Every small step brings you closer to your goals.
A question I would ask every first time founder to answer before they start their quest for a co-founder. This post explores the question Are you really looking for a co-founder or just someone to share workload? If it’s actually a co-founder, it further explores the behavioural traits to look for in a co-founder.
Responsibilities we take and decisions we make when starting a business is often like the mixed platters we order at restaurants. There are some items that we are familiar with and absolutely enjoy eating, some that are new and our adventurous side is happy to give it a try. But there are always those few items that are unpalatable to us and we hope that the person we are sharing the platter with savours them. Having worked with many first time founders, what I noticed was that many choose to bring in a co-founder or a business partner to eat up those bits that are indigestible to them without really wanting to share the good bits on the platter. When I work with first time founders or when I discuss a potential business partnership for myself, I always ask this question —
‘Do you want a parent or a nanny for this business you started? If it’s a parent, are you willing to give enough equity so that the person you’re bringing in is intrinsically motivated to toil round the clock and grow your baby for no immediate financial reward? If it’s a nanny, you have their expertise and commitment as far as you keep them extrinsically motivated and the baby is always yours. There’s no such thing as free lunch.’
Novice founders often go with the parent option when they might actually be looking for a nanny. They do not take the time to learn enough about their new business partner or understand their motivations, personality, values, skills, and purpose. They do not really invest time to see how they can merge their individual visions to create a collective one. They look at the short-term benefit of getting the business up and running with close to zero outflow. Most first time founders expect to have nanny who sacrifices immediate financial reward and commits time like a parent. This short-term view often lands up in co-founder conflict, one of the top reasons why businesses fail.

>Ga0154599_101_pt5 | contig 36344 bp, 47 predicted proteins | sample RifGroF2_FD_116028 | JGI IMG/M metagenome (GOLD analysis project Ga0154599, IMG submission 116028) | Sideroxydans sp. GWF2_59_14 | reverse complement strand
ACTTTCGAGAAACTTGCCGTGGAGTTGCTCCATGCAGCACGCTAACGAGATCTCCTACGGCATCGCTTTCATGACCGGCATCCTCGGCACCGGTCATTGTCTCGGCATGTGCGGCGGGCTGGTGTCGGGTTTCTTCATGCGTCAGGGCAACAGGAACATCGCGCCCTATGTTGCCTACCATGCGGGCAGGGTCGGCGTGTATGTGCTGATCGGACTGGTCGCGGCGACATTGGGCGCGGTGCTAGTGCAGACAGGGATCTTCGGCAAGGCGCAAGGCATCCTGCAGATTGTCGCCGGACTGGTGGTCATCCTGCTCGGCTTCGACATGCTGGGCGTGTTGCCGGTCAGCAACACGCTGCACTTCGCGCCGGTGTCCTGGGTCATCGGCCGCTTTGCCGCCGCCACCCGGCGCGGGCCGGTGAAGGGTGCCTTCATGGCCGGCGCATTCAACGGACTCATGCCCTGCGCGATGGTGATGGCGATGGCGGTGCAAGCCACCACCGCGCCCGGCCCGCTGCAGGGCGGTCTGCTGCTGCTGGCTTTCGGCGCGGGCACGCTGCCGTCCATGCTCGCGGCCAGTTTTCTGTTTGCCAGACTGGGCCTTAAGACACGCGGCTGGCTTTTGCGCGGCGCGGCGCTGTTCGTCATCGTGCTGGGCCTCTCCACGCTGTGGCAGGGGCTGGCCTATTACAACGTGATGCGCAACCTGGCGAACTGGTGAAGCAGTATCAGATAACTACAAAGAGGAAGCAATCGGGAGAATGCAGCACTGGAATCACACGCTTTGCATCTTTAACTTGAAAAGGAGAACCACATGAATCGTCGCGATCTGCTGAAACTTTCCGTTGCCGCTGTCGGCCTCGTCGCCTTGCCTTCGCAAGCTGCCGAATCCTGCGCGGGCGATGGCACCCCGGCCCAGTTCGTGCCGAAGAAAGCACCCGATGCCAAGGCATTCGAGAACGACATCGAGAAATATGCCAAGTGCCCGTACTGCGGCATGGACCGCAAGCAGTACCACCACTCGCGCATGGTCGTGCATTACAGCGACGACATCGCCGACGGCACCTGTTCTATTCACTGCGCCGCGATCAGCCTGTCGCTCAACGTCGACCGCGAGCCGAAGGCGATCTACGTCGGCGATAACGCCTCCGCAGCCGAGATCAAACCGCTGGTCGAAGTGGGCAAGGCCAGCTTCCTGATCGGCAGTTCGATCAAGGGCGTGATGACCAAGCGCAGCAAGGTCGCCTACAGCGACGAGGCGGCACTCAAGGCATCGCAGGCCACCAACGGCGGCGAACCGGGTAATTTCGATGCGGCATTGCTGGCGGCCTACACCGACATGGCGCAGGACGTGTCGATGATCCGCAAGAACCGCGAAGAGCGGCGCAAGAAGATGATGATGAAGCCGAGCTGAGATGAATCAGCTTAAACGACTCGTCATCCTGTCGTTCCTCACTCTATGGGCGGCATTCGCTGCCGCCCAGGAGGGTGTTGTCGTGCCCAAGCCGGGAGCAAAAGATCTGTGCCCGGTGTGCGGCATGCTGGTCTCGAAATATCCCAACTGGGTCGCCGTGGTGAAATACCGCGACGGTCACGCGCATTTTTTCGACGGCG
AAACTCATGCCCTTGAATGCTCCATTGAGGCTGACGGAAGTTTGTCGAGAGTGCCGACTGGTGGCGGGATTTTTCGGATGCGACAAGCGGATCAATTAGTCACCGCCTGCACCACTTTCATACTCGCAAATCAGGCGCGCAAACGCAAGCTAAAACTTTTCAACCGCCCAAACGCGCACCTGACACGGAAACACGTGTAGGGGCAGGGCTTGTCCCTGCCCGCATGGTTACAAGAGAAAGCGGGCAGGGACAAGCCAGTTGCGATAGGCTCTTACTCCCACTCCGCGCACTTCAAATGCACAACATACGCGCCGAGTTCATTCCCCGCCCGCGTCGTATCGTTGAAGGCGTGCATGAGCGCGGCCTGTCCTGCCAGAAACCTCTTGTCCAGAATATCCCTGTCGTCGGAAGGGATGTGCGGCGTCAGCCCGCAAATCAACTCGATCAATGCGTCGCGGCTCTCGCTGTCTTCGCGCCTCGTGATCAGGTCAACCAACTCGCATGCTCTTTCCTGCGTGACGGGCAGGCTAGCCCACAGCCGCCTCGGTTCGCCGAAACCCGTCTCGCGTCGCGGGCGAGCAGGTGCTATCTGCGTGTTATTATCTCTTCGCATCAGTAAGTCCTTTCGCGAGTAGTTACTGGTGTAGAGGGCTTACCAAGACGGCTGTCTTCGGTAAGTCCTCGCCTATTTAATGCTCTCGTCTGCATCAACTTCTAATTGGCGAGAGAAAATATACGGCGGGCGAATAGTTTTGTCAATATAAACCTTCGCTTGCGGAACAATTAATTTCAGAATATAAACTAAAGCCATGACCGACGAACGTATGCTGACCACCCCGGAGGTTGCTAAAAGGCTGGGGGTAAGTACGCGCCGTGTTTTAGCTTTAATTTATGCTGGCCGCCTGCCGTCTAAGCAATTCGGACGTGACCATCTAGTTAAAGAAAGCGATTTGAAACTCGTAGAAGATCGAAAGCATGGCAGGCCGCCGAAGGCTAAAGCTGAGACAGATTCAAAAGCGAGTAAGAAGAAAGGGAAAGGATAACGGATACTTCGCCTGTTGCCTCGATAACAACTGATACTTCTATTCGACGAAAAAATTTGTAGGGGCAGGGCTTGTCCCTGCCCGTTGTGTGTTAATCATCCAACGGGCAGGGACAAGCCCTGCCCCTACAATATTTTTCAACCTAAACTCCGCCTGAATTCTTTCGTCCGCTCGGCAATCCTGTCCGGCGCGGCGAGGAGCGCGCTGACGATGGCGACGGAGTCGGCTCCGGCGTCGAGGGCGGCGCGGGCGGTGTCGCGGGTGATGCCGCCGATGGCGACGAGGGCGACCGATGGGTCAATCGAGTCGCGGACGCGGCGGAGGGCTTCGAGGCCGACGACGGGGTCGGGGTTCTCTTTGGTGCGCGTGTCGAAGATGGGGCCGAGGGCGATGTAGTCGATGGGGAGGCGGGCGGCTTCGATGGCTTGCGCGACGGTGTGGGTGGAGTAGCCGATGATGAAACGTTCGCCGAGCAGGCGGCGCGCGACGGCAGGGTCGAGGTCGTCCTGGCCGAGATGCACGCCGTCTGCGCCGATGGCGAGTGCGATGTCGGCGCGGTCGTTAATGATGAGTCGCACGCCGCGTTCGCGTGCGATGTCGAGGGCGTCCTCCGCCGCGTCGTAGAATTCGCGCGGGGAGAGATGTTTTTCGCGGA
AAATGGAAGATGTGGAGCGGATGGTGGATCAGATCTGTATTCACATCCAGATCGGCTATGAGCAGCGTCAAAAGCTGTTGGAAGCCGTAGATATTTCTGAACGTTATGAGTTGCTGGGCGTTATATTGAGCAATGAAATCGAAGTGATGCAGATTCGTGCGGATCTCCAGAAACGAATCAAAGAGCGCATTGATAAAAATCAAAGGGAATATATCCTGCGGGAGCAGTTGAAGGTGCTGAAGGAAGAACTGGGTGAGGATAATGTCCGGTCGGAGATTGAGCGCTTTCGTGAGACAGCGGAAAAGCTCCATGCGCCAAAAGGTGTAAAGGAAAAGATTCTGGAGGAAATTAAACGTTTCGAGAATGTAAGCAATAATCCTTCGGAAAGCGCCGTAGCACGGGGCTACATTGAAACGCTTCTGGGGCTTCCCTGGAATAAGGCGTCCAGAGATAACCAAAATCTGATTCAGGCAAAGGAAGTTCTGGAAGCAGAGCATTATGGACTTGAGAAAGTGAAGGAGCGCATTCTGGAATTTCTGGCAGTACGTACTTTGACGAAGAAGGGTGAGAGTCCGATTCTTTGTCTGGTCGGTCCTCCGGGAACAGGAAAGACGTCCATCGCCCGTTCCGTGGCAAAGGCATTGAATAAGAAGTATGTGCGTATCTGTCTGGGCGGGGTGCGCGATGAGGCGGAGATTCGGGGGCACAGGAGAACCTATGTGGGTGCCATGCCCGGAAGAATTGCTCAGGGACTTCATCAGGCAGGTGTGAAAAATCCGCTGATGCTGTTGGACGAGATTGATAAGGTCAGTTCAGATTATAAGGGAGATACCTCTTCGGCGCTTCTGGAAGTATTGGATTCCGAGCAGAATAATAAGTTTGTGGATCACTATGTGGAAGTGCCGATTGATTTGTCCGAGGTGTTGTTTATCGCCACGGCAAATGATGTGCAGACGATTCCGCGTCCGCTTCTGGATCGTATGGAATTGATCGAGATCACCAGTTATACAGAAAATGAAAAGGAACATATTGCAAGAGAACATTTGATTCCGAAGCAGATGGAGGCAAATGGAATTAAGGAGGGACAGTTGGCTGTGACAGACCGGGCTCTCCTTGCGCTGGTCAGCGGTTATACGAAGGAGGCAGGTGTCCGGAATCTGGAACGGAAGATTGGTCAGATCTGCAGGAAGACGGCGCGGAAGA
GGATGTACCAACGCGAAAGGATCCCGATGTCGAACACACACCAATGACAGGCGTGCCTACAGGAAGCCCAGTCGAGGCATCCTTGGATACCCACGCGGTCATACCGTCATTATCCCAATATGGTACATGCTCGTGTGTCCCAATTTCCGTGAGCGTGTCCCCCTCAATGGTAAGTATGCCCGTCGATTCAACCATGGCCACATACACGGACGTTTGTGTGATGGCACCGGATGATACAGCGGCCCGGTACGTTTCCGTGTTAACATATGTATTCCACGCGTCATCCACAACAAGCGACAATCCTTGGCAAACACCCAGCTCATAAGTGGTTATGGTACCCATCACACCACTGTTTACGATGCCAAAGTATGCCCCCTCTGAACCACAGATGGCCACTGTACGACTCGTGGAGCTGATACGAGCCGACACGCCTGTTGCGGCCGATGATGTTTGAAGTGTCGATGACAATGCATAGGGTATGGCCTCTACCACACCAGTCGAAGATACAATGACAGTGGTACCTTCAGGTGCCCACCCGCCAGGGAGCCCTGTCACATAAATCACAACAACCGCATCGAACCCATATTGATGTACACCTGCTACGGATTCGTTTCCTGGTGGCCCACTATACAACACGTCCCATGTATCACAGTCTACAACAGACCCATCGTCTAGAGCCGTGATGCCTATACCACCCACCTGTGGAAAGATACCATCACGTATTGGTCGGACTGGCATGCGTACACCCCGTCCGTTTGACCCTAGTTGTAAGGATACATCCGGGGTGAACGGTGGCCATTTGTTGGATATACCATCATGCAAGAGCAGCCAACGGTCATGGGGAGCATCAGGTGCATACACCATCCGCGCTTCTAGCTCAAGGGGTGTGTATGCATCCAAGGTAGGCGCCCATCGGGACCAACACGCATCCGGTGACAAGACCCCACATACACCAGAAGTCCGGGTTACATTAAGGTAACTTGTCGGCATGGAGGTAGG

Short-term versus long-term and Halo effect.
Psychologists like Martin Seligman argue that humans are the only primates who are able to plan ahead and view us as ‘homo prospectus’ the forward looking ape. However, in reality, when we encounter a situation to choose between short term versus long term benefit we go with short term benefit. The field of behavioural economics calls this reluctance to make decisions that benefit us long-term as Hyperbolic Discounting
What is Hyperbolic discounting? Hyperbolic discounting refers to the tendency for people to increasingly choose a smaller-sooner reward over a larger-later reward as the delay occurs sooner rather than later in time (Laibson, 1997).
Though Hyperbolic Discounting is often associated with decisions related to purchases, addictions and savings it can be applied to our decisions related to people. Our tendency to take short term view is a at play when we quickly partner with someone for the short term benefit of getting started, sharing workload, keeping costs low and forfeit the long term benefits of building a sustainable, complementary, and successful business partnership. The urgency to just get started rather than to thrive together.
As humans we also take cognitive shortcuts termed as heuristics to arrive at snap judgements or simplify decision making regarding a person especially under conditions of uncertainty (Kahneman, 2003). These shortcuts come to our aid when we choose a team member, life partner or a co-founder. We are unconsciously influenced by a cognitive bias called the Halo effect.